With a coat more like a terrier dog than a cat, the American Wirehair is a unique breed with hair that resembles soft steel wool. Affectionate and playful, they retain their kitten-like qualities well into adulthood, and make wonderful companions for both young and old.
The American Wirehair has a brittle coat with each hair being either bent, hooked, or crimped, and owners often compare it to soft steel wool. The coat is resilient and feels dense, harsh, and springy to the touch although the texture of the coat can vary from cat to cat. Curly whiskers wind their way out from a round head with high cheekbones.
It’s the cheekbones which separate this breed from the American Shorthair as they share a similar body structure, which is a medium sized muscular body with moderate boning.
The eyes are wide set and round with medium sized ears that are rounded at the tip. A strong medium sized muzzle ends in a strong chin.
The American Wirehair is the result of a spontaneous mutation found in the domestic cat population.
It was 1966 when a farm cat from Council Rock Farm in Vernon, New York gave birth to a litter of six kittens, with one of these kittens being just a little different from his brothers and sisters; a red and white male displaying an unusually wiry coat. A local cat breeder by the name of Mrs Joan O’Shea noticed the importance of such a kitten so bought him from the farmer and named him Adam of Hi-Fi.
Adam was later mated with the neighbor’s straight coated cat, who also originated from the farm. This bond produced two more wirehair kittens which were named Abby and Amy. Amy was sold to Rex breeders Bill and Madeline Beck. Amy subsequently gave birth to more Wirehairs, eventually producing the first homozygous Wirehair kitten named Barberry Ellen.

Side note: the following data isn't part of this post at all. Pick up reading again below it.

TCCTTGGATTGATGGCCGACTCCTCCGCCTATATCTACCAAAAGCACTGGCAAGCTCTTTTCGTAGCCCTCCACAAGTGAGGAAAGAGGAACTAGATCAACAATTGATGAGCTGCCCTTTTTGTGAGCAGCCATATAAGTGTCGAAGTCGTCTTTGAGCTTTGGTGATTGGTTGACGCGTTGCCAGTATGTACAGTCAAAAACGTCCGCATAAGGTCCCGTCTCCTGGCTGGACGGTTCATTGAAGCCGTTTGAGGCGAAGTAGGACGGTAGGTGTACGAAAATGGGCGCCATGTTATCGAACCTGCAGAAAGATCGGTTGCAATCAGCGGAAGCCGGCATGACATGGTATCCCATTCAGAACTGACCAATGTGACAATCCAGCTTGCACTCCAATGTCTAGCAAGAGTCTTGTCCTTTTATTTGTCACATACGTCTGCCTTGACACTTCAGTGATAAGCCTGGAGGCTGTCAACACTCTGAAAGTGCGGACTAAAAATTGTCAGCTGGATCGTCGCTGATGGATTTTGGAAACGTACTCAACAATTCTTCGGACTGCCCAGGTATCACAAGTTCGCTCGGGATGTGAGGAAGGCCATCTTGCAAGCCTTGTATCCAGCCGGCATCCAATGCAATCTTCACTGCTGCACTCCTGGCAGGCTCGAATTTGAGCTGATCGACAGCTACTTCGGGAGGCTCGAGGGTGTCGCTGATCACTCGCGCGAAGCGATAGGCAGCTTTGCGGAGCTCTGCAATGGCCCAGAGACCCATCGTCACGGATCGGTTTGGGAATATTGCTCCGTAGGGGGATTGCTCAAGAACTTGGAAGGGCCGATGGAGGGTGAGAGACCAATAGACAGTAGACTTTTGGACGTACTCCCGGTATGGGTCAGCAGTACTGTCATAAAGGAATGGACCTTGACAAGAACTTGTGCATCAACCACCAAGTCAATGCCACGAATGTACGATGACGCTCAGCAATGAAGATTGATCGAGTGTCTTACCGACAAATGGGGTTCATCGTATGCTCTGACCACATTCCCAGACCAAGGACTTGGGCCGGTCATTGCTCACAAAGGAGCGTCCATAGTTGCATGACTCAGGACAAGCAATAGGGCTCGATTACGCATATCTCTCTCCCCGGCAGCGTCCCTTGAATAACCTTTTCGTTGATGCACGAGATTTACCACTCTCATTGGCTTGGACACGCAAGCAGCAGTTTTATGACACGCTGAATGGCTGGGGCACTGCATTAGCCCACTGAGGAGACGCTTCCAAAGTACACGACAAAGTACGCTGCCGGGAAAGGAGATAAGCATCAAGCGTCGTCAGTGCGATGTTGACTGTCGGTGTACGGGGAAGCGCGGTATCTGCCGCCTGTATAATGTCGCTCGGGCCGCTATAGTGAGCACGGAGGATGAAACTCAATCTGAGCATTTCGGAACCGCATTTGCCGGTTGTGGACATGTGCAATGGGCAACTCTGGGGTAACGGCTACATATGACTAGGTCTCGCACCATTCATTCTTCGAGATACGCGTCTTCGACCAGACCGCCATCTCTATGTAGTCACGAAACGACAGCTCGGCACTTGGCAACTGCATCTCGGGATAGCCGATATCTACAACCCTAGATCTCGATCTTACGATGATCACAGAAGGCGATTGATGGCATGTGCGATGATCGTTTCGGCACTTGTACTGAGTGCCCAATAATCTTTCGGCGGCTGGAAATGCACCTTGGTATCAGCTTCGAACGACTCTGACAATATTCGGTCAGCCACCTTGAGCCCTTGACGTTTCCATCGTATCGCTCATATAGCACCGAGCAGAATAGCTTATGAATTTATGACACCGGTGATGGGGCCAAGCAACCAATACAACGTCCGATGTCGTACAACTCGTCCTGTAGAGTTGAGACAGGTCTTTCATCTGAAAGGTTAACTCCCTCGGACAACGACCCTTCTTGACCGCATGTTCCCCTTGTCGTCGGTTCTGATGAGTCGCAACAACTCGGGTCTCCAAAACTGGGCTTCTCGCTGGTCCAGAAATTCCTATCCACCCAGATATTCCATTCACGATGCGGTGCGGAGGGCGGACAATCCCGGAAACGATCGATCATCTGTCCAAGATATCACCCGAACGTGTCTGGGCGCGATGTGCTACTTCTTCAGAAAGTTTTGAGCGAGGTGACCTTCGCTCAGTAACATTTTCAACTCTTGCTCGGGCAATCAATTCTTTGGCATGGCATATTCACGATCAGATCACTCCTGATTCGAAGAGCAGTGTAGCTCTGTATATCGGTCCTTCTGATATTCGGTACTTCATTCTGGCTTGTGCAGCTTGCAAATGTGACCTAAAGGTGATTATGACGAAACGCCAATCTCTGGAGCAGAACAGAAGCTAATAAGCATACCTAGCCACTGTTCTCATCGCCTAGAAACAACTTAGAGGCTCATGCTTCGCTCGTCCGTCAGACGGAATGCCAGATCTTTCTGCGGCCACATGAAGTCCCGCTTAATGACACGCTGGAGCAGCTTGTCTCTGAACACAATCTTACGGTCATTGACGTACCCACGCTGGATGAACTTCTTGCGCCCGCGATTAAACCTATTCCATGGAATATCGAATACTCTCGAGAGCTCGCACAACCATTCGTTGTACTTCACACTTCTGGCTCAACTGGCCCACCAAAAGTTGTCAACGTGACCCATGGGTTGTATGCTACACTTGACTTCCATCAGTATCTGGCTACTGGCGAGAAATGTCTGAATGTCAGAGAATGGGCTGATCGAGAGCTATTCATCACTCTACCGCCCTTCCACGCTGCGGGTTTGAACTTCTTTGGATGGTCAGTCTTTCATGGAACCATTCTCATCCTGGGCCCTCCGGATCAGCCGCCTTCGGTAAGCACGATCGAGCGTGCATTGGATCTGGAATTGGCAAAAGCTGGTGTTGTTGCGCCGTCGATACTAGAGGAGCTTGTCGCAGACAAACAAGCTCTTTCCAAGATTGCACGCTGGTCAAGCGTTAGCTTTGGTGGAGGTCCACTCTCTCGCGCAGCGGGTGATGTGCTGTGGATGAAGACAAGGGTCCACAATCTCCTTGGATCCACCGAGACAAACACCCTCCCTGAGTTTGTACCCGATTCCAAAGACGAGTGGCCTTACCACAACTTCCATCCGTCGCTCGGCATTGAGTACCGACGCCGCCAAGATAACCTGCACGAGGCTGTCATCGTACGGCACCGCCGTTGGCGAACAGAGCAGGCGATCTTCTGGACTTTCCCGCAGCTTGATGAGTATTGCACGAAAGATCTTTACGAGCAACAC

Becks petitioned the CFA to register her Wirehairs in 1967, which was granted. The breed later obtained championship status in 1978. The American Wirehair is considered the rarest of all the breeds registered with the CFA.
This is a friendly, affectionate breed who enjoys copious amounts of cuddles and loves a long drawn out pat. They are laid back, absolutely adore children, and will blend in well with families who already have a family pet.
They love to climb and explore as they are intelligent and playful. Wirehairs are talkative on occasion and enjoy a chat in their quiet pleasant voice.
Interestingly, American Wirehairs are slower to mature than most other cat breeds, often reaching 3-4 years old before they are considered ‘grown up’.
Did You Know?
There is a story going around that says prior to his adoption Adam’s litter was attacked by a weasel and he was the only survivor.
The coat of the wire hair is eminently important when showing in competition, as 45 points are given to the coat alone – more than any other breed of cat.
Caring for Your American Wirehair Cat
There are no known genetic disorders associated with American Wirehair and the breed is considered healthy and hardy overall although some cats have sensitive skin.
Their wire hair coat is easy to maintain and doesn’t matt, although weekly grooming is still recommended. Oily skin can be an issue, so you may need to bathe the cat every two months using a gentle cat shampoo.
These cats love company so if you’re out of the house for long period of time, get two cats so they can keep each other company.
If you have an American Wirehair cat in your life, please share your experiences below.